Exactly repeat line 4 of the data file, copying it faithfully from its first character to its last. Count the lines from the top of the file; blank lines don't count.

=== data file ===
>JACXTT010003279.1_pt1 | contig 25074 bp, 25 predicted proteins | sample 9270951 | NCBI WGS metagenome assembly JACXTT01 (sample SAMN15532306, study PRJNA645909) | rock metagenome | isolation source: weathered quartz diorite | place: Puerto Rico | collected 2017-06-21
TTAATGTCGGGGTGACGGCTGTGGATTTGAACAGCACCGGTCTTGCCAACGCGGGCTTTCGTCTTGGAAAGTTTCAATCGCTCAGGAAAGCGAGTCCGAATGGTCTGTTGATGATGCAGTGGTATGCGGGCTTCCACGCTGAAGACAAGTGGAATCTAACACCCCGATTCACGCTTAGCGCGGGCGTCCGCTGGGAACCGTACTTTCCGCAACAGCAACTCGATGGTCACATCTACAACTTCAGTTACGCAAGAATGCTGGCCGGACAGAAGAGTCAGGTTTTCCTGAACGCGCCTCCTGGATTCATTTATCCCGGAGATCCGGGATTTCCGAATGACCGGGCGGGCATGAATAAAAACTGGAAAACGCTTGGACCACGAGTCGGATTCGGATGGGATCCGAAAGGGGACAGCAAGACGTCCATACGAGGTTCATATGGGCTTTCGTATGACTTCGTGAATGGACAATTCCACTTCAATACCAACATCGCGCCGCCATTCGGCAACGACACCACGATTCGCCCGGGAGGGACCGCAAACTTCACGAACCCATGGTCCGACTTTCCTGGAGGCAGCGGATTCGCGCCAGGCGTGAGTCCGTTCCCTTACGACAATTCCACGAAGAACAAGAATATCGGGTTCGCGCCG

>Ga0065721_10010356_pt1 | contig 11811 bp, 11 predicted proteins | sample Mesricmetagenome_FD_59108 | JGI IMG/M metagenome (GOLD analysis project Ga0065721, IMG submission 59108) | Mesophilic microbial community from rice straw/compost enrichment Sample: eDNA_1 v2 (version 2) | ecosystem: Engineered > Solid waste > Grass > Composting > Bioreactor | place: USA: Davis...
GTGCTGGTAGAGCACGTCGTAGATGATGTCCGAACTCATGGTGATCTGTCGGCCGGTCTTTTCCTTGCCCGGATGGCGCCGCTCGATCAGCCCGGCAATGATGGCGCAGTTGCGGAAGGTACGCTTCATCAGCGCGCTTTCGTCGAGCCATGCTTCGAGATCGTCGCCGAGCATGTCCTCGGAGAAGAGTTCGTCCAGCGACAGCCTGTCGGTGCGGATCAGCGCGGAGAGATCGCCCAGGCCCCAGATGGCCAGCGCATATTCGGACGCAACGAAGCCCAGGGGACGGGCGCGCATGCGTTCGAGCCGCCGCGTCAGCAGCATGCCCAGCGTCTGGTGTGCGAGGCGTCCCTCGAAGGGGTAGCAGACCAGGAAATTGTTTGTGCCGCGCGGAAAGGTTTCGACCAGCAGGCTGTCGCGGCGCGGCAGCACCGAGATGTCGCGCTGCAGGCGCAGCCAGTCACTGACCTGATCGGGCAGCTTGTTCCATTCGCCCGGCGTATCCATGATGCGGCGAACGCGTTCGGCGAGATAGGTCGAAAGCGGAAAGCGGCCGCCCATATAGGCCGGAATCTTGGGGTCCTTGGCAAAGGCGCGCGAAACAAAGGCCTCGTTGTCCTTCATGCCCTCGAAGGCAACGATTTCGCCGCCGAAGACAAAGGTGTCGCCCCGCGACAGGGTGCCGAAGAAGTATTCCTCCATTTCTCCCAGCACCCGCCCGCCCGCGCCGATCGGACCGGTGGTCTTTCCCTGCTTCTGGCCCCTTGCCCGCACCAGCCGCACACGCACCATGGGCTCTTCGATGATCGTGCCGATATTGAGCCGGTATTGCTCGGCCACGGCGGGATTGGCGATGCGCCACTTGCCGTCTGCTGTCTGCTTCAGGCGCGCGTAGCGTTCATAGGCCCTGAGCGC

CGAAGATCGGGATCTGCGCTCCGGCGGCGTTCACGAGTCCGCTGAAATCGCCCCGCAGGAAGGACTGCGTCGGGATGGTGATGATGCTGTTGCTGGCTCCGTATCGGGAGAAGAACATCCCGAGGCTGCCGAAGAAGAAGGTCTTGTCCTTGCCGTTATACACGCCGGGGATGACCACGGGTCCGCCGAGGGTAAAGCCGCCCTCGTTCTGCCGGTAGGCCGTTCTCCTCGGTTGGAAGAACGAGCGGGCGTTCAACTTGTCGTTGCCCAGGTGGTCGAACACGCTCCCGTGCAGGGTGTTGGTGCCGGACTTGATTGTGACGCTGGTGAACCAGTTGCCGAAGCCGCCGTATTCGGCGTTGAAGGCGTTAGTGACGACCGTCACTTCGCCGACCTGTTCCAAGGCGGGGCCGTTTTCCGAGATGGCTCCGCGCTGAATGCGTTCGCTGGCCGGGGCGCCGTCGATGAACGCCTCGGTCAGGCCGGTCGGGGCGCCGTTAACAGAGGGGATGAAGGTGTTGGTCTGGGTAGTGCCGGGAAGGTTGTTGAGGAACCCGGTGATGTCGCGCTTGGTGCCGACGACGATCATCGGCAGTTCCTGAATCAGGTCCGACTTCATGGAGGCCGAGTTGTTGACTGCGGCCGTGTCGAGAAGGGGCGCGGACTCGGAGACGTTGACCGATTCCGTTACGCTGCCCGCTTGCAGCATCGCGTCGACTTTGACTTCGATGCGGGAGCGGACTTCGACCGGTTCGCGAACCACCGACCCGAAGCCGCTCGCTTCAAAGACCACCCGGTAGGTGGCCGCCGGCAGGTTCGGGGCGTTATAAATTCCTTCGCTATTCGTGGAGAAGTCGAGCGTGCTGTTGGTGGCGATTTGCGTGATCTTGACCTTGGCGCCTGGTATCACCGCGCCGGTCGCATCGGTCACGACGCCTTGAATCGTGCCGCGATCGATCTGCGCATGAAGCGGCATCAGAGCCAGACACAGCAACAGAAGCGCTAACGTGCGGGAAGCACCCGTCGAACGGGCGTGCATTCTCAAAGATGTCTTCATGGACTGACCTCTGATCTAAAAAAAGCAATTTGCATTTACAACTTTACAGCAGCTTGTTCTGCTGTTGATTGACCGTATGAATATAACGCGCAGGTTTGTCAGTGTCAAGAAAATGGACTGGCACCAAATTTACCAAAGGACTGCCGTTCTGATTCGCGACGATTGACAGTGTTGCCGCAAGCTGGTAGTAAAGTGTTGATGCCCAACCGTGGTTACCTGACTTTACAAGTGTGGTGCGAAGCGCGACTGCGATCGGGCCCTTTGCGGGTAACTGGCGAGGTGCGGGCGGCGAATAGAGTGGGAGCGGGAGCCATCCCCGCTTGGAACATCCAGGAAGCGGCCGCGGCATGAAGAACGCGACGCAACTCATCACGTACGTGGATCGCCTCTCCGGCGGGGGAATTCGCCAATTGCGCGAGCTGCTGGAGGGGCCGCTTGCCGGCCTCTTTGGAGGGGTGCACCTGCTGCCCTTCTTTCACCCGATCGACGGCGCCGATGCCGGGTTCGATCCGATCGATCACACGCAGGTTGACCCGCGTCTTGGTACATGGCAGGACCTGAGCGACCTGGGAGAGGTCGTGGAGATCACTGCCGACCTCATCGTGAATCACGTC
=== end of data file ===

GTGCTGGTAGAGCACGTCGTAGATGATGTCCGAACTCATGGTGATCTGTCGGCCGGTCTTTTCCTTGCCCGGATGGCGCCGCTCGATCAGCCCGGCAATGATGGCGCAGTTGCGGAAGGTACGCTTCATCAGCGCGCTTTCGTCGAGCCATGCTTCGAGATCGTCGCCGAGCATGTCCTCGGAGAAGAGTTCGTCCAGCGACAGCCTGTCGGTGCGGATCAGCGCGGAGAGATCGCCCAGGCCCCAGATGGCCAGCGCATATTCGGACGCAACGAAGCCCAGGGGACGGGCGCGCATGCGTTCGAGCCGCCGCGTCAGCAGCATGCCCAGCGTCTGGTGTGCGAGGCGTCCCTCGAAGGGGTAGCAGACCAGGAAATTGTTTGTGCCGCGCGGAAAGGTTTCGACCAGCAGGCTGTCGCGGCGCGGCAGCACCGAGATGTCGCGCTGCAGGCGCAGCCAGTCACTGACCTGATCGGGCAGCTTGTTCCATTCGCCCGGCGTATCCATGATGCGGCGAACGCGTTCGGCGAGATAGGTCGAAAGCGGAAAGCGGCCGCCCATATAGGCCGGAATCTTGGGGTCCTTGGCAAAGGCGCGCGAAACAAAGGCCTCGTTGTCCTTCATGCCCTCGAAGGCAACGATTTCGCCGCCGAAGACAAAGGTGTCGCCCCGCGACAGGGTGCCGAAGAAGTATTCCTCCATTTCTCCCAGCACCCGCCCGCCCGCGCCGATCGGACCGGTGGTCTTTCCCTGCTTCTGGCCCCTTGCCCGCACCAGCCGCACACGCACCATGGGCTCTTCGATGATCGTGCCGATATTGAGCCGGTATTGCTCGGCCACGGCGGGATTGGCGATGCGCCACTTGCCGTCTGCTGTCTGCTTCAGGCGCGCGTAGCGTTCATAGGCCCTGAGCGC